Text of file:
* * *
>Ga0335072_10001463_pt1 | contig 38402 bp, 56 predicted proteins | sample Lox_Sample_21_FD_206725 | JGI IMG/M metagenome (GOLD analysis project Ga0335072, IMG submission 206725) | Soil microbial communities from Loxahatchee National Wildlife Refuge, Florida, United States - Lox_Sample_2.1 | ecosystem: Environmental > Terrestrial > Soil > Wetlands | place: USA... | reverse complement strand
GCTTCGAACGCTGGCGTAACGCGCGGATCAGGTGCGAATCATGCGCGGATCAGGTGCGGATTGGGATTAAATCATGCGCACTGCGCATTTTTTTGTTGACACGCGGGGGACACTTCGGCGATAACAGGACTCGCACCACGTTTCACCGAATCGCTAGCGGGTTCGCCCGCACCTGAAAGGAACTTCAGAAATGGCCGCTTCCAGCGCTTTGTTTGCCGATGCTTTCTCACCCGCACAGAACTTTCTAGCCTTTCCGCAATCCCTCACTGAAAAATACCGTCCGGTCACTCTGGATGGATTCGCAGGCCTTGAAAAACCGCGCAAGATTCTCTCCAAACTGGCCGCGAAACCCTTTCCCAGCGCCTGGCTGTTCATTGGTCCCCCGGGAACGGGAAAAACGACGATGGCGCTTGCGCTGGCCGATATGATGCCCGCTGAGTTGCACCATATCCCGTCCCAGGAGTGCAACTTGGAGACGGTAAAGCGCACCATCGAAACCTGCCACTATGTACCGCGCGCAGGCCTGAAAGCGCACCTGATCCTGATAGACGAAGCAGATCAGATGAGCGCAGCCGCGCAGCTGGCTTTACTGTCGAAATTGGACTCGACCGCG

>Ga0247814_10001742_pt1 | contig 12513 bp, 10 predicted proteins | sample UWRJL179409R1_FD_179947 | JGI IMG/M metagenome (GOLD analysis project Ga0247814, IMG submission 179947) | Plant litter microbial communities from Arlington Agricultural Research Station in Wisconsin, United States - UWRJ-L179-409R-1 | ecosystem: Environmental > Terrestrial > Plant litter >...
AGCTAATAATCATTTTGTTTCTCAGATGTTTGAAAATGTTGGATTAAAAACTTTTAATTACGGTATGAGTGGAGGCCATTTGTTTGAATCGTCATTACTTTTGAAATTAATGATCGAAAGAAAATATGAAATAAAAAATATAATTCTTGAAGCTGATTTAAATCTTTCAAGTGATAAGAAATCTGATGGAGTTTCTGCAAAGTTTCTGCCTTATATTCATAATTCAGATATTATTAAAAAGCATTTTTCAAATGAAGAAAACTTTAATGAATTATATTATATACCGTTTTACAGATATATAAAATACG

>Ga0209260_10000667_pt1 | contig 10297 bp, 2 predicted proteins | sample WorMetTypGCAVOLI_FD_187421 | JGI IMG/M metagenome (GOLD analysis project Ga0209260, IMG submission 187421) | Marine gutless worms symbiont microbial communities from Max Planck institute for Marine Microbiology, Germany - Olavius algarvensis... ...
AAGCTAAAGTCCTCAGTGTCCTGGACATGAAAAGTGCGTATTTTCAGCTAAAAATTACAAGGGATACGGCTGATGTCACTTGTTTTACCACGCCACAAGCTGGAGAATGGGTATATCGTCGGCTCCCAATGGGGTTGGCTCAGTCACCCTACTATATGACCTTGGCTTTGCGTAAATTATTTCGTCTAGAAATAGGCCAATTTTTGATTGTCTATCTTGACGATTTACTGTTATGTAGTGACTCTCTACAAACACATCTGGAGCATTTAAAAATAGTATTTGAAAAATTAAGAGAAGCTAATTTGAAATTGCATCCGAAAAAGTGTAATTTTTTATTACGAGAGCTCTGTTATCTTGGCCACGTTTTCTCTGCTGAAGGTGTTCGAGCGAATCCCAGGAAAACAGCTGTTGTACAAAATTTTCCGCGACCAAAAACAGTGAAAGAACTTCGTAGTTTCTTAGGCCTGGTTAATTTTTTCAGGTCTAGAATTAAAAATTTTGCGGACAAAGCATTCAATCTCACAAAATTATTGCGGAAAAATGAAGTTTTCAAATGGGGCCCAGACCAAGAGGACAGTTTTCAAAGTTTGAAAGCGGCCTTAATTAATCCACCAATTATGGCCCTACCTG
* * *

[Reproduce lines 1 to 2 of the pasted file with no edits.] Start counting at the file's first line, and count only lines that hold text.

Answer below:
>Ga0335072_10001463_pt1 | contig 38402 bp, 56 predicted proteins | sample Lox_Sample_21_FD_206725 | JGI IMG/M metagenome (GOLD analysis project Ga0335072, IMG submission 206725) | Soil microbial communities from Loxahatchee National Wildlife Refuge, Florida, United States - Lox_Sample_2.1 | ecosystem: Environmental > Terrestrial > Soil > Wetlands | place: USA... | reverse complement strand
GCTTCGAACGCTGGCGTAACGCGCGGATCAGGTGCGAATCATGCGCGGATCAGGTGCGGATTGGGATTAAATCATGCGCACTGCGCATTTTTTTGTTGACACGCGGGGGACACTTCGGCGATAACAGGACTCGCACCACGTTTCACCGAATCGCTAGCGGGTTCGCCCGCACCTGAAAGGAACTTCAGAAATGGCCGCTTCCAGCGCTTTGTTTGCCGATGCTTTCTCACCCGCACAGAACTTTCTAGCCTTTCCGCAATCCCTCACTGAAAAATACCGTCCGGTCACTCTGGATGGATTCGCAGGCCTTGAAAAACCGCGCAAGATTCTCTCCAAACTGGCCGCGAAACCCTTTCCCAGCGCCTGGCTGTTCATTGGTCCCCCGGGAACGGGAAAAACGACGATGGCGCTTGCGCTGGCCGATATGATGCCCGCTGAGTTGCACCATATCCCGTCCCAGGAGTGCAACTTGGAGACGGTAAAGCGCACCATCGAAACCTGCCACTATGTACCGCGCGCAGGCCTGAAAGCGCACCTGATCCTGATAGACGAAGCAGATCAGATGAGCGCAGCCGCGCAGCTGGCTTTACTGTCGAAATTGGACTCGACCGCG